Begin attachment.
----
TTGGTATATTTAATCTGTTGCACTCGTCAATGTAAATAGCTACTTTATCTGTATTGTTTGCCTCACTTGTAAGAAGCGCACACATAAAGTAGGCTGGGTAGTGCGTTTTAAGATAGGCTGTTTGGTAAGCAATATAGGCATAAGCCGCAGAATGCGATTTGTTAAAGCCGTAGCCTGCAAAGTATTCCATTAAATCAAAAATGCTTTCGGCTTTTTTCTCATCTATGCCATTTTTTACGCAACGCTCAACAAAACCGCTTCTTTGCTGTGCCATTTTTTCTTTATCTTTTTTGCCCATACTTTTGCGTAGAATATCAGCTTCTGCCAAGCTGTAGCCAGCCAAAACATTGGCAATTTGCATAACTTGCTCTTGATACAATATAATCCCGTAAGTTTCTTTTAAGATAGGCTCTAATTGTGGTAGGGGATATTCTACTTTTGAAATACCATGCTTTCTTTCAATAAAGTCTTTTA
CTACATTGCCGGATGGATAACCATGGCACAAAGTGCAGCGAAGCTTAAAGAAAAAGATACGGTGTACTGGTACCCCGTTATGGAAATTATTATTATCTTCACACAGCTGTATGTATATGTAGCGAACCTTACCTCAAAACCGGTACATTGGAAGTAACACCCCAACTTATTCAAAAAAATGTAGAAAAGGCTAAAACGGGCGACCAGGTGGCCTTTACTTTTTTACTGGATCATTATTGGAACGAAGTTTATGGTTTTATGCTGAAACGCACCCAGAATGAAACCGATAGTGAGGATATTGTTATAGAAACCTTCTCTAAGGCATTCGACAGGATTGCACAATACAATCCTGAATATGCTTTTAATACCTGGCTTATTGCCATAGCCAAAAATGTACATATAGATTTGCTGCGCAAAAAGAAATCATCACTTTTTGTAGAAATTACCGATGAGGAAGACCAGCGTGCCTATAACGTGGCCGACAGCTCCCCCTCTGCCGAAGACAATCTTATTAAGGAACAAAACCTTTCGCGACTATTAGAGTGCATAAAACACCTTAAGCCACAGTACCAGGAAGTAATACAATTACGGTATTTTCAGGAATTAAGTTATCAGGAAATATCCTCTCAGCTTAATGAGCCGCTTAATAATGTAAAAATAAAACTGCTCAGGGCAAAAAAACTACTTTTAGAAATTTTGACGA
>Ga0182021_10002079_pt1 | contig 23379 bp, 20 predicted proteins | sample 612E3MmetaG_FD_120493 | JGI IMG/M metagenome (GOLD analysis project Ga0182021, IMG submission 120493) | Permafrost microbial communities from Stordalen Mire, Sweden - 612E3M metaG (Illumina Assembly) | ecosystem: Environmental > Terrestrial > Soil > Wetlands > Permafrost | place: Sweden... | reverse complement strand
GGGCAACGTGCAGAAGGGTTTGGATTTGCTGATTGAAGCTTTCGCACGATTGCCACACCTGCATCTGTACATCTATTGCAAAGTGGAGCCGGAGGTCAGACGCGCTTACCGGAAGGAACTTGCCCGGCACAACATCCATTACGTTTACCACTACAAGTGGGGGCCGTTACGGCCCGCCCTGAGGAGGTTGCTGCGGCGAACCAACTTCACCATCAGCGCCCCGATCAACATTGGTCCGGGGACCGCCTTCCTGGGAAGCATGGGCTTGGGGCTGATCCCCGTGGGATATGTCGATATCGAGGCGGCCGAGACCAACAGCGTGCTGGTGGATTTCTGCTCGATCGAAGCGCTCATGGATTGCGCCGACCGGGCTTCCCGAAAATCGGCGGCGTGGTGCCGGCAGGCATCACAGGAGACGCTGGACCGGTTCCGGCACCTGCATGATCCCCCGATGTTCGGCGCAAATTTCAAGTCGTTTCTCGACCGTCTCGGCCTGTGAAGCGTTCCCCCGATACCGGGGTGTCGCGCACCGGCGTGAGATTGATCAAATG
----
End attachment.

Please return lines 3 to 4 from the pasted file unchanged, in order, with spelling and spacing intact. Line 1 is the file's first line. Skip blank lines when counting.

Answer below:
>Ga0182021_10002079_pt1 | contig 23379 bp, 20 predicted proteins | sample 612E3MmetaG_FD_120493 | JGI IMG/M metagenome (GOLD analysis project Ga0182021, IMG submission 120493) | Permafrost microbial communities from Stordalen Mire, Sweden - 612E3M metaG (Illumina Assembly) | ecosystem: Environmental > Terrestrial > Soil > Wetlands > Permafrost | place: Sweden... | reverse complement strand
GGGCAACGTGCAGAAGGGTTTGGATTTGCTGATTGAAGCTTTCGCACGATTGCCACACCTGCATCTGTACATCTATTGCAAAGTGGAGCCGGAGGTCAGACGCGCTTACCGGAAGGAACTTGCCCGGCACAACATCCATTACGTTTACCACTACAAGTGGGGGCCGTTACGGCCCGCCCTGAGGAGGTTGCTGCGGCGAACCAACTTCACCATCAGCGCCCCGATCAACATTGGTCCGGGGACCGCCTTCCTGGGAAGCATGGGCTTGGGGCTGATCCCCGTGGGATATGTCGATATCGAGGCGGCCGAGACCAACAGCGTGCTGGTGGATTTCTGCTCGATCGAAGCGCTCATGGATTGCGCCGACCGGGCTTCCCGAAAATCGGCGGCGTGGTGCCGGCAGGCATCACAGGAGACGCTGGACCGGTTCCGGCACCTGCATGATCCCCCGATGTTCGGCGCAAATTTCAAGTCGTTTCTCGACCGTCTCGGCCTGTGAAGCGTTCCCCCGATACCGGGGTGTCGCGCACCGGCGTGAGATTGATCAAATG